Whatever bad things you may remember or have heard about the 1970s (disco, polyester pantsuits, god-awful hairdos), let's not forget that Carol Burnett was making great comedy skits every week for a good chunk of the decade. With great bits including "Went With the Wind" and "As the Stomach Turns," Burnett and company truly made some classic television.
If you've been missing this type of comedy sketch and the doorbell that rings off-cue, you're in luck. Local writers and producers Kenton Jones and Rob Zonfrelli are paying homage to Burnett this weekend in their Homoneurotic comedy revue.
But as the title suggests, this is a gay comedy show. As described on the Homoneurotic Productions Web site, the show "covers the spectrum of gay dating, gay frustration, gay celebration, bawdiness, timidness and everything in between. There are even a couple of musical numbers ..."
So move over, Burnett and Lawrence; Jones and Zonfrelli are ready to follow your lead.
"This is our tribute to Carol Burnett," says Jones. "We wanted to give a tip of the hat to Carol Burnett, Laugh-In and Monty Python. ... There's a supportive gay population in Tucson, and a good amount of GLBT theater. We wanted to do something mainly funny and off the deep end."
Homoneurotic was co-written by Jones and Zonfrelli after they decided Tucson was ready for funny gay theater. The 90-minute show has two acts and 16 four- or five-minute sketches. There are 10 cast members, and Jones notes half of the cast is straight.
"Most of the sketches are flat-out hilarious," says Jones. "Some are poignant and thought-provoking. Our main goal is to make people laugh and give them something to think about."
While the show's title may get people wondering, Jones says it relates to everyone. "We are holding up a humorous mirror to neurotic behavior that we all share. ... We are in no means suggesting all gay people are neurotic. The neuroses we write about are our own. ... There are situations a lot of people will be able to (understand) ... issues of dating, rejection ... stuff everyone feels."
Homoneurotic begins with a "normal" New Jersey couple at a dinner theater. It moves on to other sketches, with a blend of comedy and "dramedy." One poignant sketch written by Zonfrelli takes a look at two middle-age gay brothers who are home for Christmas dinner. Jones says through the process of talking and arguing, they discover they both suffer from self-esteem issues.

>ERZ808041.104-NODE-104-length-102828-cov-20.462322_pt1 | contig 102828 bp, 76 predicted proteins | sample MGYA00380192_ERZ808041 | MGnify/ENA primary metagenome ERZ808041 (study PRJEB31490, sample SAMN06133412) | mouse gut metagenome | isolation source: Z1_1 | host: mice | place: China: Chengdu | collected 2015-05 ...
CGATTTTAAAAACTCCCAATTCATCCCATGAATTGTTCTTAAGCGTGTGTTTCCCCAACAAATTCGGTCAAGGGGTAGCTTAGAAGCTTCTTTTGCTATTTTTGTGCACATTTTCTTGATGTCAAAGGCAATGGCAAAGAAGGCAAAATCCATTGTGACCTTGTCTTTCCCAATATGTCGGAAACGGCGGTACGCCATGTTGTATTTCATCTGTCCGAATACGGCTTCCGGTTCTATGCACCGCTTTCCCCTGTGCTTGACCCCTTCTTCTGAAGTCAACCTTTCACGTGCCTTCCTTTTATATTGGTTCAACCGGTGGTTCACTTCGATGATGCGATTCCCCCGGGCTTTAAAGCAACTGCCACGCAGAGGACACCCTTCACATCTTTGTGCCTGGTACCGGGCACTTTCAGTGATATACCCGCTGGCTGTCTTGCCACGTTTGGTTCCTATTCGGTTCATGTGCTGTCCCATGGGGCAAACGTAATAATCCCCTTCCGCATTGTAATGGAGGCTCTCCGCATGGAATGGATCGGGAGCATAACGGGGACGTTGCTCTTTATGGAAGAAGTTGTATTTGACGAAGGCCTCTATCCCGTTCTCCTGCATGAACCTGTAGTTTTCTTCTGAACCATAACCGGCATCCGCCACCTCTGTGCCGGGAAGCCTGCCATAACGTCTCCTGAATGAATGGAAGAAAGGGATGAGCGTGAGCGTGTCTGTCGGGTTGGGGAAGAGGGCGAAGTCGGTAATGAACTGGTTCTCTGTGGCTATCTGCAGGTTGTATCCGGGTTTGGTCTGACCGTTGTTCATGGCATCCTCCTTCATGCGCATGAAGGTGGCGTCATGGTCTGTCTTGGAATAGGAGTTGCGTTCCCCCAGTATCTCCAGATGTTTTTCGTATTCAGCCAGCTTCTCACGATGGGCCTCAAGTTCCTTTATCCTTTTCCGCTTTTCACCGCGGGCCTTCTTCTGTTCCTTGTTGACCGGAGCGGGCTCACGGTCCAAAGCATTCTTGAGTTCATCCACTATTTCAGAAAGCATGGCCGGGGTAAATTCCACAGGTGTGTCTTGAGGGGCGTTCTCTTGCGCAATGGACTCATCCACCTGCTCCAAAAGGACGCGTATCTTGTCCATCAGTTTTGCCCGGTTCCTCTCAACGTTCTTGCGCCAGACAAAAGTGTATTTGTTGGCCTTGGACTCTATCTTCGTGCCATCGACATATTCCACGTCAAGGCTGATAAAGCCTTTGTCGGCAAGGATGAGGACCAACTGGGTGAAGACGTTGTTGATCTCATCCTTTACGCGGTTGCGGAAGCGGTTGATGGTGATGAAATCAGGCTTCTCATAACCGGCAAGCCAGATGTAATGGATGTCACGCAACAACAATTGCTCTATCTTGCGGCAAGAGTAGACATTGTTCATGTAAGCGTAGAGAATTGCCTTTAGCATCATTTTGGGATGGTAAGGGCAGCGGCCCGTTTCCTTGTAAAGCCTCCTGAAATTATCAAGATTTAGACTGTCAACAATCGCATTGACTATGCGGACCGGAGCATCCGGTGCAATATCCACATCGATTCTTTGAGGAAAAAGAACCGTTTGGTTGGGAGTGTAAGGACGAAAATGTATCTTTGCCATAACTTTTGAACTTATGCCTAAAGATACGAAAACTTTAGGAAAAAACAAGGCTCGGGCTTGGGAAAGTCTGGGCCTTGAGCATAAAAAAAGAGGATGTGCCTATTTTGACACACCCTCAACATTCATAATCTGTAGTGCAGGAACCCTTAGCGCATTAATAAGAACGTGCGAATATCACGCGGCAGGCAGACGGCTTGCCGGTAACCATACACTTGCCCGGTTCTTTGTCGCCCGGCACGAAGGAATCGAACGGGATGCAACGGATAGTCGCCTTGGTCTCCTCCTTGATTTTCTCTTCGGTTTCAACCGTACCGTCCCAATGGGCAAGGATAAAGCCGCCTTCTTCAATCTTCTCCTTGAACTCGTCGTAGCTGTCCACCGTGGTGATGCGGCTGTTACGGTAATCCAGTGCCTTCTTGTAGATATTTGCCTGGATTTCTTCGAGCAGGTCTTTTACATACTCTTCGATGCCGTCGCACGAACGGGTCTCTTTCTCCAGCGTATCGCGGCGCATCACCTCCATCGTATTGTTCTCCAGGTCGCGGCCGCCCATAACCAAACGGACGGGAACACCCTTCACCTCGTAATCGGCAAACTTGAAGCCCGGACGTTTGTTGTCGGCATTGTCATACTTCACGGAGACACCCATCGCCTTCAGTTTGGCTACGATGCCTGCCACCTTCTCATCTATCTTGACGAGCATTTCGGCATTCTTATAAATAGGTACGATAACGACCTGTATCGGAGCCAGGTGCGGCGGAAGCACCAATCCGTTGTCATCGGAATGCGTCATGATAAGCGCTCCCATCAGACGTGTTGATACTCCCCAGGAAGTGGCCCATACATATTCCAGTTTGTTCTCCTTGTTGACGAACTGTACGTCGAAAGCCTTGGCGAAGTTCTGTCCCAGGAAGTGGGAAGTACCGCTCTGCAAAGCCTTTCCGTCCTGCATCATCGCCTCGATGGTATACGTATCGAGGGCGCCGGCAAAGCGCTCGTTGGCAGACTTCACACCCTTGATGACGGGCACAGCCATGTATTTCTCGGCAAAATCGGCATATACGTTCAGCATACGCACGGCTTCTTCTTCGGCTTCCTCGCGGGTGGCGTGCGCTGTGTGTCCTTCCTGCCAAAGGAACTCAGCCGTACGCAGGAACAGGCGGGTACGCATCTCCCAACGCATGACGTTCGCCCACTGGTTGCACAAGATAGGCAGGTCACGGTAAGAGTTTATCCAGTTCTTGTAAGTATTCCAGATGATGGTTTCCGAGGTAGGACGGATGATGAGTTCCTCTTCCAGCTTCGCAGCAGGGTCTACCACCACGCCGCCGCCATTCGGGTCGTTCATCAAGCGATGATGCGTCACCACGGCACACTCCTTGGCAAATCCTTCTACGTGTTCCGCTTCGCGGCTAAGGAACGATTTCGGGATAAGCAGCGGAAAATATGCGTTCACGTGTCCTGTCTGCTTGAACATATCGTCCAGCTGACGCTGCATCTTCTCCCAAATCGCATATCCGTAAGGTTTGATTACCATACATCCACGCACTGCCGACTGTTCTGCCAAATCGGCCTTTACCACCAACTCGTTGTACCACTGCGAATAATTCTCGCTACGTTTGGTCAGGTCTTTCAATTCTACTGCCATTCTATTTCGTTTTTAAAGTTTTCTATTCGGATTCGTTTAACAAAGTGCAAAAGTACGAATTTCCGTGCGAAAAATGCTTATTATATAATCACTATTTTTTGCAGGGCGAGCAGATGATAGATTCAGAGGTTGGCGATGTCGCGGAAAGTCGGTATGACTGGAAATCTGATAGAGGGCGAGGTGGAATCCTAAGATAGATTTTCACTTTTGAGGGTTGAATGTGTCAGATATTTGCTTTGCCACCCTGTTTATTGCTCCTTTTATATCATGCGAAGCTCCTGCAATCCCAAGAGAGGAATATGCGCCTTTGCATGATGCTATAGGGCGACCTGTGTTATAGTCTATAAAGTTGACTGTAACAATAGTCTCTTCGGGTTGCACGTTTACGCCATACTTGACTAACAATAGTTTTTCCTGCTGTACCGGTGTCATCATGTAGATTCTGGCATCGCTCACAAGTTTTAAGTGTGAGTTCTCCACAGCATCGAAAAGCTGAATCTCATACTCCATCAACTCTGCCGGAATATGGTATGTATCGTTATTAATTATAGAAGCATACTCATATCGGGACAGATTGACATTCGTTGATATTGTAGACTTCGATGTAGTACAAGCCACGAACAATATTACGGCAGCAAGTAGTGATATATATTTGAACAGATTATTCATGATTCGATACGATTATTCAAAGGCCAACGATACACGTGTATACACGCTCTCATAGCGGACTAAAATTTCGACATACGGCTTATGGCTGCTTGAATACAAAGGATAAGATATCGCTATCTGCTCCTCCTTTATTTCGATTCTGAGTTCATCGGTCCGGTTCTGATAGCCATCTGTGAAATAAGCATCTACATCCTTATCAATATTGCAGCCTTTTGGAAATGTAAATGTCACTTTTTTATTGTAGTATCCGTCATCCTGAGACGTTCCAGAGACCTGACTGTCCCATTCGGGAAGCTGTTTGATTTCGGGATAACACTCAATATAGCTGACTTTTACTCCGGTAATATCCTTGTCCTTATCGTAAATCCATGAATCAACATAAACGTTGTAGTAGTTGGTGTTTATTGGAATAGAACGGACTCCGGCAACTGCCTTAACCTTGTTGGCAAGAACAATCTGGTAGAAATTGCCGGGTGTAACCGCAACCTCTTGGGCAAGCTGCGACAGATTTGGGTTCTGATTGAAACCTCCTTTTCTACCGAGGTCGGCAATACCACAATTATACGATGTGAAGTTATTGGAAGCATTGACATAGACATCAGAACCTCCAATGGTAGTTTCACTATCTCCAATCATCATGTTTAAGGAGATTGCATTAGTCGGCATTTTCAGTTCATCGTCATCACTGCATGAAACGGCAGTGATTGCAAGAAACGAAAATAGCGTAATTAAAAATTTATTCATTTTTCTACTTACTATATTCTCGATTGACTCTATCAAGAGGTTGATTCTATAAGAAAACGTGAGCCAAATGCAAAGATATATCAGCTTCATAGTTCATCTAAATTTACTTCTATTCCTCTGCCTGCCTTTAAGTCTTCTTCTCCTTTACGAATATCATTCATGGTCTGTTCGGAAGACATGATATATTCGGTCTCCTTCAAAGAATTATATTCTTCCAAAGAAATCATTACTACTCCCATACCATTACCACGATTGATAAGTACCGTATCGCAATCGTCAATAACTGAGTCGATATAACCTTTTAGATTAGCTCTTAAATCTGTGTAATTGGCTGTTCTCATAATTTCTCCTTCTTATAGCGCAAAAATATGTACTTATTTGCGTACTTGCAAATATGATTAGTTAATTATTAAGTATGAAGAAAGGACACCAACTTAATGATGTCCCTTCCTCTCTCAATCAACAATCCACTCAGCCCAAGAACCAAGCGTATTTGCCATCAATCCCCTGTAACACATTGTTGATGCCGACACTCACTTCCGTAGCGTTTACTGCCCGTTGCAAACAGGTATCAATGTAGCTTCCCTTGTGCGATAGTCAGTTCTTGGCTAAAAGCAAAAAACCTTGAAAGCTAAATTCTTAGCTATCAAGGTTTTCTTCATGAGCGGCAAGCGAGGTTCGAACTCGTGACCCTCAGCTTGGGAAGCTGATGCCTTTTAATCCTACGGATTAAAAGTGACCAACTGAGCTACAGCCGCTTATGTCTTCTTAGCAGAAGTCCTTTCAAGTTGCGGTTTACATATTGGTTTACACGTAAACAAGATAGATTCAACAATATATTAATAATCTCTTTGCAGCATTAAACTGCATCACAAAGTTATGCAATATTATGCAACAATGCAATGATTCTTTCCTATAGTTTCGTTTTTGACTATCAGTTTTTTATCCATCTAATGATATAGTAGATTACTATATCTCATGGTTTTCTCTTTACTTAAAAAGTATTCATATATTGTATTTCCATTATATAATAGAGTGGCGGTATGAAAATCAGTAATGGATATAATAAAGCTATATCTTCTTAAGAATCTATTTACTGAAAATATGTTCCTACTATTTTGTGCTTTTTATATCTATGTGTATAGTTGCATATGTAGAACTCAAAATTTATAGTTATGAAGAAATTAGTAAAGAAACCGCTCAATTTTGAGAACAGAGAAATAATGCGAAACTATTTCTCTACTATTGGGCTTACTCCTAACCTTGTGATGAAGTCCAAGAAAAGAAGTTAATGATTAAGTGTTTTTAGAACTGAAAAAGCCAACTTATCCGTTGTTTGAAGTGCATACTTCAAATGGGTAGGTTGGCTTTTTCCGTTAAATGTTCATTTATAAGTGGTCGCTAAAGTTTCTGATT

While Jones considers "Boner the Magical Clown" the "darkest, edgiest and (most) potentially offensive sketch," it is also one of his favorites.
"Harpo" is a spoof of the Oprah interview with Jake Gyllenhaal and Heath Ledger after they made Brokeback Mountain. I was able to read the script of this sketch. Without giving anything away, there's a lot of hilarity and hoopin' and hollerin' here. Jones captures plenty of Oprah-speak. At one point, she questions the audience about the film, wondering, "Weren't y'all just devastated?" Later, she exclaims her trademark, "Oh mah stars!"
Jones just hopes he doesn't piss off any Oprah fans.
Performing in front of an audience isn't new for Jones. He played a drag queen in Murder at Magic Manor, which is still in production at The Mystery Mansion Dinner Theater. He acted in Wilde Playhouse's Lend Me a Tenor and was a member of the Not Burnt Out Just Unscrewed improv comedy troupe. He has also acted in Chicago and New York.
"I've always written and performed. As a kid, I did puppet shows for my book reports. My brother and I would put on shows. ... I got a degree in acting, and then combined it with technical theater ... I designed, painted and came up with costumes." Homoneurotic is Jones' first producing gig.
"Writing and producing this has been very healing for both of us," says Jones. "In the process of writing, it seemed like the issues became less damaging (to us) as they became funnier.
"It's been quite a journey. ... A lot of people auditioned for this. ... We got a small grant from the Tucson Pima Arts Council that covers half our production cost. ... And Club Congress, bless their hearts, is the one venue that came through."
Jones is working on new material for a show he hopes will run three nights next year. He also has an idea to offer workshops in improv theater.
But for this weekend, Jones has high hopes for Homoneurotic. "People who have worked on the project told us they loved the material. Everyone involved seems to be having a good time. There's nothing more healing than people having fun together."
Homoneurotic, a gay sketch-comedy revue, takes place at 7 p.m., Friday, Oct. 20, and Saturday, Oct. 21, at Club Congress, 311 E. Congress St. Tickets are $10, available at www.hotelcongress.com or at the door. For more information, visit the company Web site.